There is not even the slightest of interest from the NPA or the cabinet to question him on how such a huge amount of money could have left our shores when another arm of the state, the Financial Intelligence Centre, had raised alarm bells over the transaction.
He remains one of the president’s most trusted men in the cabinet, while Gordhan appears isolated and left to rely on a few of his comrades who have rallied behind him as he faces a criminal charge for what most people see as a norm in the civil service.
Therein lies the problem, the story does not have a happy ending.
Confidence at lowest
The SA Chamber of Commerce and Industry said as much almost two weeks ago when it reported its monthly barometer revealed that business confidence in South Africa had fallen to its lowest in three decades in September. The chamber said the confidence was unlikely to improve soon given the grave concerns surrounding Gordhan’s ongoing spat with the NPA.
It warned that unless the country worked together in advancing the well-being of the business and economic concerns of the investors, South Africa was unlikely to see capital inflows any time soon.
It is a message that Deputy President Cyril Ramaphosa has tried to sell to his cabinet colleagues in the past two months to no avail.
He has gone from one corner to the next telling his cabinet colleagues that it will be difficult to find investors who will be willing to plough their money into a state that is at war with itself. But the internecine wars continue and show no signs of abating.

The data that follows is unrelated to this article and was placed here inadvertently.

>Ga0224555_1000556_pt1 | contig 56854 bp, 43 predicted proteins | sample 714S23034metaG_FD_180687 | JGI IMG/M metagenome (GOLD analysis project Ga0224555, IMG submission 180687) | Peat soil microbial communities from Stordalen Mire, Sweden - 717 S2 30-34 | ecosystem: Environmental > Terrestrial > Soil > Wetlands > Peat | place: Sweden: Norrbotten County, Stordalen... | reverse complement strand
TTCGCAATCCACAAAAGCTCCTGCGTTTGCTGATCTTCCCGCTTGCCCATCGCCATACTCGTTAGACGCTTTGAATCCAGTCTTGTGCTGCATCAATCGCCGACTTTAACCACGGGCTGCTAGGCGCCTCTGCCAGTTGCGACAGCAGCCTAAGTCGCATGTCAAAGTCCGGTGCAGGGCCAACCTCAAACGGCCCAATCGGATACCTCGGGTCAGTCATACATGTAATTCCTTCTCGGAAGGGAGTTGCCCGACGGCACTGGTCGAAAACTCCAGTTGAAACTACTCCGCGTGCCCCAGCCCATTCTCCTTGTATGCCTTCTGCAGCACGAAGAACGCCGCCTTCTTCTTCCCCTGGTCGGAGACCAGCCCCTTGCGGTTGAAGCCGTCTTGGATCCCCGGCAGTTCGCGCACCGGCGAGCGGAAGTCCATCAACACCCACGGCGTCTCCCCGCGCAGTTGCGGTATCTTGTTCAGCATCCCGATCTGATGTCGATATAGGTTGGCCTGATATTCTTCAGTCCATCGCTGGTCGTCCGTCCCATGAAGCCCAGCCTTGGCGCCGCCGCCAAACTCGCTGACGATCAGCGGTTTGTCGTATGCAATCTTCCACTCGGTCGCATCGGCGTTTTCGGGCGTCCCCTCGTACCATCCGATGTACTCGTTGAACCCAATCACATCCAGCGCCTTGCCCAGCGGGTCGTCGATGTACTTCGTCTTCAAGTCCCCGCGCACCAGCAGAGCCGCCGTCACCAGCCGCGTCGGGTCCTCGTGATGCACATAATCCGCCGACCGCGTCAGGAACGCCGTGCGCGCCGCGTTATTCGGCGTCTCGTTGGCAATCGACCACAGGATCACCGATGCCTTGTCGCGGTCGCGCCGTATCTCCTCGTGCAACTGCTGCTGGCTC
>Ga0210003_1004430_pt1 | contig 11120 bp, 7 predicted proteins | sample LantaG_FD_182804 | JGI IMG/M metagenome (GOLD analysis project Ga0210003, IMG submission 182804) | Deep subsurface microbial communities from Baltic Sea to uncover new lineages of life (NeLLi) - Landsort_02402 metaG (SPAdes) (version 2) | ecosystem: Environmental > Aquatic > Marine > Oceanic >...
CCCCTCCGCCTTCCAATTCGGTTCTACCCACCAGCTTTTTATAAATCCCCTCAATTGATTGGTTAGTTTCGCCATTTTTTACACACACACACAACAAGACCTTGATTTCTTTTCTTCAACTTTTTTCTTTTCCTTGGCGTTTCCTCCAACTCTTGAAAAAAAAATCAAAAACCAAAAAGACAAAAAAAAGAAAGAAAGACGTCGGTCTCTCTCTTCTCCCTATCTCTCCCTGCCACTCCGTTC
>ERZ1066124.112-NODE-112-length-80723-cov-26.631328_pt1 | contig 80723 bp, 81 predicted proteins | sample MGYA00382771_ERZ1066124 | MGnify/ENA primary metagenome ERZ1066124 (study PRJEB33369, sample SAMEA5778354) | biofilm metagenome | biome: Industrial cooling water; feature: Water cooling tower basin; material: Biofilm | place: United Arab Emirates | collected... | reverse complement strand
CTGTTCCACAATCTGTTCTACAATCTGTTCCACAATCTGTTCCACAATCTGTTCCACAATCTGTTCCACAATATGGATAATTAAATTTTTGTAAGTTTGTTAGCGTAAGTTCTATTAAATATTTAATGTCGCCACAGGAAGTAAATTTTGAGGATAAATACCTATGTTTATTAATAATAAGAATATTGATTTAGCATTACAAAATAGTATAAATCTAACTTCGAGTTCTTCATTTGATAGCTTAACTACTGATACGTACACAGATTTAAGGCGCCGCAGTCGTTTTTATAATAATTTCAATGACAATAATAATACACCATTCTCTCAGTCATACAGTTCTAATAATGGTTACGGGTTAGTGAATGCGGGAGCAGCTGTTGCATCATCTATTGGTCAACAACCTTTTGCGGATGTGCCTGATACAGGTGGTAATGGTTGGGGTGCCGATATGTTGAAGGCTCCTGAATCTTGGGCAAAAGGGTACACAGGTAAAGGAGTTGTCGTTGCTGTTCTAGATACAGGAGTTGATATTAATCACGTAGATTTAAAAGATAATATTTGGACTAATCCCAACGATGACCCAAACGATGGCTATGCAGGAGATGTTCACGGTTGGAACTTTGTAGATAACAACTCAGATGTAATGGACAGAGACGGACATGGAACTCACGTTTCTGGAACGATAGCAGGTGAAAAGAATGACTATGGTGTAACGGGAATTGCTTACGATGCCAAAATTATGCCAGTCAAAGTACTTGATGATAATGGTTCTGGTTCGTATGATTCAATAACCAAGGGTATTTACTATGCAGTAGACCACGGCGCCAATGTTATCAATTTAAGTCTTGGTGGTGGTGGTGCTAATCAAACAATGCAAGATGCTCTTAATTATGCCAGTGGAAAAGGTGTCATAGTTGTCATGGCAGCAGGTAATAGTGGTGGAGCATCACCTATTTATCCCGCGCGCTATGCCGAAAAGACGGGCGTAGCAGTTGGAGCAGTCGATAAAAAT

Just last week, as former public protector Thuli Madonsela was planning to release her report on allegations of state capture by the Guptas, Zuma rushed to court to interdict the report ostensibly because he had not been given a chance to apply his mind on the findings.
Zuma was joined in his bid by another of the suspected beneficiaries of the Gupta benevolence, Co-operative Government and Traditional Affairs Minister Des van Rooyen, in a move that was seen by many as attempts to block the lifting of the lid on the family’s influence in South Africa.
This as the Gupta lawyer, Gert van der Merwe, was telling the nation that the family never benefited Zuma nor members of his family and the cabinet. So the merry-go-round continues.
One day when folks sit around the fire to tell their children about the legends of the monster called while monopoly capital, the Gupta name will not be missing in their tale. The children will then understand why one family came to be so reviled by most South Africans.
They will in turn tell their own children about how the Guptas took advantage of South Africa’s hospitality and enlisted the support of the likes of Zwane and Van Rooyen to leave her children forever maimed, like the mythical giant ogre in another popular folklore.
And that is the tragedy of the legend of the monster called white monopoly capital.
* Sechaba ka’Nkosi’s column - The Shake-Up - is published in Business Report.